• "I believe, first, that all people have the same fundamental concepts, values, concerns, and commitments, despite our diverse languages, religions, social practices, and expressed beliefs."
  • "We will find ways to circumvent the speed of light as a limit on the communication of information."
  • "I'm convinced, but can't yet prove, that humans first reached the continents of North America, South America, and Australia only very recently, at or near the end of the last Ice Age. Specifically, I'm convinced that they reached North America around 14,000 years ago, South America around 13,500 years ago, and Australia and New Guinea around 46,000 years ago; and that humans were then responsible for the extinctions of most of the big animals of those continents within a few centuries of those dates; and that scientists will accept this conclusion sooner and less reluctantly for Australia and New Guinea than for North and South America."
  • "It is possible to live happily and morally without believing in free will."
Definitely some stuff in there worth considering. And definitely an excellent way to kill some time. I highly recommend a read.

But once you are done, I pose the same question to you. What do you believe that you can't prove?

Ruminations on a number.

An interesting look at hitting 3000 deaths in Iraq, in Time magazine:,8599,1573263,00.html?cnn=yes

A friend -- staunchly against the war -- sent me this link and asked for my reaction. I replied that it was the same as when we lost 1000 and 2000. It's heartbreaking, especially since we have personally known more than our fair share of soldiers who have lost their lives in Iraq and Afghanistan. But it's impossible to know whether the sacrifice is worth it until this thing plays out. My friend called my response a cop-out. Maybe it is. But it's also the truth. After all, how can you ever really quantify the correct amount of sacrifice for an endeavor? Whether the ends justify the means?

I wish I had a better answer. I just don't. And so I'll continue to mourn each and every one of those soldiers and pray for an outcome to the war that brings at least some satisfaction.


Back in college, I dated a fairly touchy-feely guy. When he drank, his need for PDAs bordered on obsessive. Of course, sometimes it was hard to know whether he kept his arms deadlocked around my neck as a sign of affection or just to maintain balance.

But in any case, one evening he became a little too friendly with Herr Jaegermeister. And like many who fall under the evil Jaegermeister's spell, he drank way too much of it. So much, in fact, that he booted all over my dorm room.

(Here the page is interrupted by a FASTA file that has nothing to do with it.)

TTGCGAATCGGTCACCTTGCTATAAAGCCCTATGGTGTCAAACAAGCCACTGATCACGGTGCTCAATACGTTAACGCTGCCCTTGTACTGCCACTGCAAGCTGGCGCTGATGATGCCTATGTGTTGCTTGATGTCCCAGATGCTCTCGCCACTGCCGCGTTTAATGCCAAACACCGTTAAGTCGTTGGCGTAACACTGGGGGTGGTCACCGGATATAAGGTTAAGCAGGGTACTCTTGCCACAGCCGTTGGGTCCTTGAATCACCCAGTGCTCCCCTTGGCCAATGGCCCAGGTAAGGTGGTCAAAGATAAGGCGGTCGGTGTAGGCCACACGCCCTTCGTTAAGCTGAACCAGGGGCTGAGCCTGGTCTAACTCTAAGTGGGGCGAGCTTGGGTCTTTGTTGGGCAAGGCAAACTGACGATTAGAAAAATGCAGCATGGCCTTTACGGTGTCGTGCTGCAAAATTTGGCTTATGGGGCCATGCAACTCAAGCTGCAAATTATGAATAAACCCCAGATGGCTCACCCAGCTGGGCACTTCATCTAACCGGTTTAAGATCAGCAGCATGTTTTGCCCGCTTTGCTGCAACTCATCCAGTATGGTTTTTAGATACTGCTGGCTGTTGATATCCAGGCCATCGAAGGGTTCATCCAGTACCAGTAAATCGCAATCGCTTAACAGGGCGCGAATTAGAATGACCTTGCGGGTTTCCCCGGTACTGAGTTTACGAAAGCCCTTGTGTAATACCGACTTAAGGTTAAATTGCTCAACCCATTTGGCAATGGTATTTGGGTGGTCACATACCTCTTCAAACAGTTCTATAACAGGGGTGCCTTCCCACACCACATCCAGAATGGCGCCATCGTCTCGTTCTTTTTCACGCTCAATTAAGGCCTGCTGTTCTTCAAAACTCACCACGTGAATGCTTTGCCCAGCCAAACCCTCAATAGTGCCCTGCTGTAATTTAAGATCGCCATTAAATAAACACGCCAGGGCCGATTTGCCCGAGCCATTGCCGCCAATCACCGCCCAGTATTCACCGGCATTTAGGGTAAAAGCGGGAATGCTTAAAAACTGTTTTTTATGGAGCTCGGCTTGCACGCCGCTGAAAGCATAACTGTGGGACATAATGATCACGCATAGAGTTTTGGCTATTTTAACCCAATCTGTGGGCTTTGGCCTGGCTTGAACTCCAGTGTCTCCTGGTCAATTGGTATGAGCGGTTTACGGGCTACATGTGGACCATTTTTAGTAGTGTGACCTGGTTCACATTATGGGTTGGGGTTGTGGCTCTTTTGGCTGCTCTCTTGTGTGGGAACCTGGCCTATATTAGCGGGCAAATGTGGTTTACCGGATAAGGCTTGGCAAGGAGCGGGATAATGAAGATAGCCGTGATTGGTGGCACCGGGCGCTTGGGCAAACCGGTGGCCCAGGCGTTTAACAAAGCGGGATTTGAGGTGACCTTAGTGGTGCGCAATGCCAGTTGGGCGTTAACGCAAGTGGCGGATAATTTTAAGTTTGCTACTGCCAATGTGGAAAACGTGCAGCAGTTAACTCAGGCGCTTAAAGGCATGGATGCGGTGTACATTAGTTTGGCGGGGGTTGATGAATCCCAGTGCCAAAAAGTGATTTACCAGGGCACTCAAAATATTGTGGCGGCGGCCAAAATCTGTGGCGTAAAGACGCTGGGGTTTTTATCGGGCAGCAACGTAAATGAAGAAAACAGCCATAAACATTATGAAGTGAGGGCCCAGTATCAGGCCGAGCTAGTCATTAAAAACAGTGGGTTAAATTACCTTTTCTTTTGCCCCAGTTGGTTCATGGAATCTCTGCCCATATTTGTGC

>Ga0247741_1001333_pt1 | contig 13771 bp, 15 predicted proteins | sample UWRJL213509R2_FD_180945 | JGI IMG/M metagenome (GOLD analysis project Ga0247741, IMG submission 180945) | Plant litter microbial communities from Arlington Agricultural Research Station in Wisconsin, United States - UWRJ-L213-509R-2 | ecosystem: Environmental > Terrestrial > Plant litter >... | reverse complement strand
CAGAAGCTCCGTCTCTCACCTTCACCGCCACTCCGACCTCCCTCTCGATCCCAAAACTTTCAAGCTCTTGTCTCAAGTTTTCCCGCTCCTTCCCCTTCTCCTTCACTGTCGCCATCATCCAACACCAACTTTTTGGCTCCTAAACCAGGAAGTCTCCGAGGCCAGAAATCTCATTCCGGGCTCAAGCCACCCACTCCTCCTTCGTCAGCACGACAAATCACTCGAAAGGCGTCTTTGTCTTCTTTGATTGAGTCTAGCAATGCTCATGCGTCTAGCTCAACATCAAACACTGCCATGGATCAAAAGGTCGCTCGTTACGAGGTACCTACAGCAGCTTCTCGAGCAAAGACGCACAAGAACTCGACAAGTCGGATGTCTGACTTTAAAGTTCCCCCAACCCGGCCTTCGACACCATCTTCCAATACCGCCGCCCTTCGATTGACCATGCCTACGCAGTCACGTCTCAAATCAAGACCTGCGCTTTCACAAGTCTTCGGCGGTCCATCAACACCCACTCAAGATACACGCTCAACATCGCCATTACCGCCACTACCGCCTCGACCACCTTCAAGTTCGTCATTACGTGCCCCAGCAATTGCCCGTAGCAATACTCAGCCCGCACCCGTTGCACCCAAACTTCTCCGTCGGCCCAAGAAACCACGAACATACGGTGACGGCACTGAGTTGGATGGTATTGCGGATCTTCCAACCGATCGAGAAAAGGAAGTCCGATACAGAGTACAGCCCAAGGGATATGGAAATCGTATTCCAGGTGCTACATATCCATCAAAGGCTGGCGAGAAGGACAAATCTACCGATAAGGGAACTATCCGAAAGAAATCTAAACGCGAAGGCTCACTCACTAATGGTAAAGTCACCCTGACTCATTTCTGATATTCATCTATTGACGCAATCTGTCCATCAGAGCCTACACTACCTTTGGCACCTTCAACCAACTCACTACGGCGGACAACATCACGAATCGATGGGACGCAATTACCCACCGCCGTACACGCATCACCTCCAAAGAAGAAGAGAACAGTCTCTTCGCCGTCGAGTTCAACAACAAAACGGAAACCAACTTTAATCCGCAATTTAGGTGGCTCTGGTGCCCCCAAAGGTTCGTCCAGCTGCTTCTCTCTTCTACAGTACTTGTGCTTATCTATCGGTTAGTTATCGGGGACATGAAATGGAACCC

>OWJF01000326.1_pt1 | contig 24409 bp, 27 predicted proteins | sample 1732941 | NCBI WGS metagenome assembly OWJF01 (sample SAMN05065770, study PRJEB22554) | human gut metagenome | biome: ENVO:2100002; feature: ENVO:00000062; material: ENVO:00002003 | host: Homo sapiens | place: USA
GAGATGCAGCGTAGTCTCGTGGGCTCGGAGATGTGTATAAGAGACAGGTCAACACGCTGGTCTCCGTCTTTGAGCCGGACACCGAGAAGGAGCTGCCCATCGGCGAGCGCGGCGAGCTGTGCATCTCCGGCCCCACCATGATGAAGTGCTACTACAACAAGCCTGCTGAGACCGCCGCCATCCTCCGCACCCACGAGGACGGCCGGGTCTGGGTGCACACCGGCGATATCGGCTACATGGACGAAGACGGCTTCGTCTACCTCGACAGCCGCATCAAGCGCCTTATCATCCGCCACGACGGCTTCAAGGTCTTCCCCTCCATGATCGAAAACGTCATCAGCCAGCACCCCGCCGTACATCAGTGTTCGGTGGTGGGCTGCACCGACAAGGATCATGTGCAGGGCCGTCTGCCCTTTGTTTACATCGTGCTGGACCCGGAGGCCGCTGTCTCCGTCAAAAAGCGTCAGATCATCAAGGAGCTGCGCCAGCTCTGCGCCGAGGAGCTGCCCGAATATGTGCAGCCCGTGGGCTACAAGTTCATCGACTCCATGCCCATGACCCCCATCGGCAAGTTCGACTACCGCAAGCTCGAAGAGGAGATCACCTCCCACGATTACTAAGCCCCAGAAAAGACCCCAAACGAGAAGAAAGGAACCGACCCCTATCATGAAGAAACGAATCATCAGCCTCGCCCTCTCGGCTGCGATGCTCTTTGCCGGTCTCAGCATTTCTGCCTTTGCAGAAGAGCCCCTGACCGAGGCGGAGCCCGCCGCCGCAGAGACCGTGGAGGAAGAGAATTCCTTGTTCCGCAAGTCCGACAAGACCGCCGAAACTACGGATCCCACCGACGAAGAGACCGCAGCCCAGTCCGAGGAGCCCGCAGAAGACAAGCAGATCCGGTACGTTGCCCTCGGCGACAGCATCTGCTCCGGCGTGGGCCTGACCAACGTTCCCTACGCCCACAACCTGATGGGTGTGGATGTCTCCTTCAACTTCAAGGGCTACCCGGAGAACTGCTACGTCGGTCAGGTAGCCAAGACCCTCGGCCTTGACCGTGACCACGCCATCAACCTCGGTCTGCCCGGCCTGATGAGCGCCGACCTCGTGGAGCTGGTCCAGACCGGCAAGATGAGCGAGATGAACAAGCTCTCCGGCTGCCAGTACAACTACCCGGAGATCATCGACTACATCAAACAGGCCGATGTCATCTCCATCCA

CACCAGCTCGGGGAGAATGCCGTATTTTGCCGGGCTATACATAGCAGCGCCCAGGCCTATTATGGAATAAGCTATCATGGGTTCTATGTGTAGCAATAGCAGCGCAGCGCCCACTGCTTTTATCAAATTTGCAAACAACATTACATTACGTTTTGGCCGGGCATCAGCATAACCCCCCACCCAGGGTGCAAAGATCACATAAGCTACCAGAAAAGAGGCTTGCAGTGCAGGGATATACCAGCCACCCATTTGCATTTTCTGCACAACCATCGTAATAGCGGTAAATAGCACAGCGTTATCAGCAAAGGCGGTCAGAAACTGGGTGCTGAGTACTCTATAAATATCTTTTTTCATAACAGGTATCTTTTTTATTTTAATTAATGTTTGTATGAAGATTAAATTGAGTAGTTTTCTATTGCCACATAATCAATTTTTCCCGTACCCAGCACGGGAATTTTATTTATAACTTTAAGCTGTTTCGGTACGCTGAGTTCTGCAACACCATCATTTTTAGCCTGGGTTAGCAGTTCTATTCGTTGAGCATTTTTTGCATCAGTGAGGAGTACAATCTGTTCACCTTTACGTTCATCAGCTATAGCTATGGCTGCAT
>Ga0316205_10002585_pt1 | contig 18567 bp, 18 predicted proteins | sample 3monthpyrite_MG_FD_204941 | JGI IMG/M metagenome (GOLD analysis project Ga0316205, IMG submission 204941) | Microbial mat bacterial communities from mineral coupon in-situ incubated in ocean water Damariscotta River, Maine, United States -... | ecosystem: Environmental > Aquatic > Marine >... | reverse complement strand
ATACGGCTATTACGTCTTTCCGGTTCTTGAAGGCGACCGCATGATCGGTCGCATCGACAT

As he hung his head over the toilet, still periodically ralphing up bits and pieces of his dinner, I started to clean up the mess around him. He turned to look at me, smiled and said, "You are so beautiful. I'm sorry about this. Thank you for cleaning it up."

Then he somehow summoned the strength to throw his arms, covered in bits of bile and Jaegermeister puke, and try to hug me. He did make contact -- just enough to get even more vomit on me -- but as he sort of fell forward with the effort, I realized that his mouth was puckered. The guy had been going in for a kiss! A pukey, nasty, Jaegermeister-y kiss! I was horrified. And I'm not ashamed to say that the visual of him coming at me from the toilet, thinking a big, dribbly kiss was in order, might have had something to do with why our relationship didn't last.

But fast forward a few years to the birth of my son. On New Year's Eve, the little guy overdid it a bit himself. He was having so much fun running around with a bunch of bigger kids -- and stuffing his face with salsa dip -- that he seemed completely surprised when in the middle of running around the living room, it all came up on him. He stood still as he vomited, totally channeling the Exorcist in the force of his pukage, and looked over at me. And while he was still heaving, he walked over to me with his arms open wide. Not only did I pull him close to me and let him finish barfing all over my new silk top bought especially for the evening, but when he was done, I told him it was all right and kissed his still dripping lips. It didn't occur to me to do anything different.

It's funny all the ways that motherhood can change you.

Monday, January 01, 2007

Averting disaster.

"Do we have a lighter?"

"Ummm, there's one in the junk drawer, I think."

He rummages through the drawer. "Where? I can't find it."

I come over to look and am startled by his hands, which are sooty black and marking up my clean, white kitchen. "What the hell is that all over your hands?!"


And he looked at me with the biggest "duh" expression ever. Because why wouldn't my husband be covered in gunpowder and looking for a source of fire?

Hope everyone had a wild, woolly, injury-free New Year's celebration!

Sunday, December 31, 2006

Well, that didn't take long.

An amateur video (from a cel phone) was taken of Saddam Hussein's execution. And of course, it's already up on LiveLeak, among other sites.

Aside from being astounded at how quickly this has gotten up on the web (and of course, that they allowed cel phones in the room as well as let this dude obviously film it), it's got me thinking. It's really rather Orwellian, isn't it? I mean, Big Brother is watching in a sense, whether it be Saddam's hanging, Britney Spears' coochie-pop, or Paris Hilton bending over some sick kid in Australia. It's just that Big Brother is us and we are all too happy to record every moment, any moment to be used against the subject (and potentially us) in the future.

It's kind of scary, really.